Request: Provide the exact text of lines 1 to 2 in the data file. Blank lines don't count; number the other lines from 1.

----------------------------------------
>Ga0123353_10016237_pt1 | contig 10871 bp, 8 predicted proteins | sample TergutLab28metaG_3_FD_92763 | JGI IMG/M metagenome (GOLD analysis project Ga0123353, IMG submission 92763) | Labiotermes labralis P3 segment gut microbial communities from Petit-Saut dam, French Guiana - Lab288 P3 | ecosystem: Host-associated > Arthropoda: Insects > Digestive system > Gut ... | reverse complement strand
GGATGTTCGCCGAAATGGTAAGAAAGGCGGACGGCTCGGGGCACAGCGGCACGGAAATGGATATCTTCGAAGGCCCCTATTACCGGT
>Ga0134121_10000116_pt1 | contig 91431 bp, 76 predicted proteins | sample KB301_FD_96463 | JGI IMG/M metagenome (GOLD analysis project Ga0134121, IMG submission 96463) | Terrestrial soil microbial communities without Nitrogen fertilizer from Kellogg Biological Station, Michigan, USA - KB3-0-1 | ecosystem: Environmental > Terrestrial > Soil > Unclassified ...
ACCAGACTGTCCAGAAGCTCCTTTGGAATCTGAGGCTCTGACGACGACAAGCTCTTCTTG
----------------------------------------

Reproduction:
>Ga0123353_10016237_pt1 | contig 10871 bp, 8 predicted proteins | sample TergutLab28metaG_3_FD_92763 | JGI IMG/M metagenome (GOLD analysis project Ga0123353, IMG submission 92763) | Labiotermes labralis P3 segment gut microbial communities from Petit-Saut dam, French Guiana - Lab288 P3 | ecosystem: Host-associated > Arthropoda: Insects > Digestive system > Gut ... | reverse complement strand
GGATGTTCGCCGAAATGGTAAGAAAGGCGGACGGCTCGGGGCACAGCGGCACGGAAATGGATATCTTCGAAGGCCCCTATTACCGGT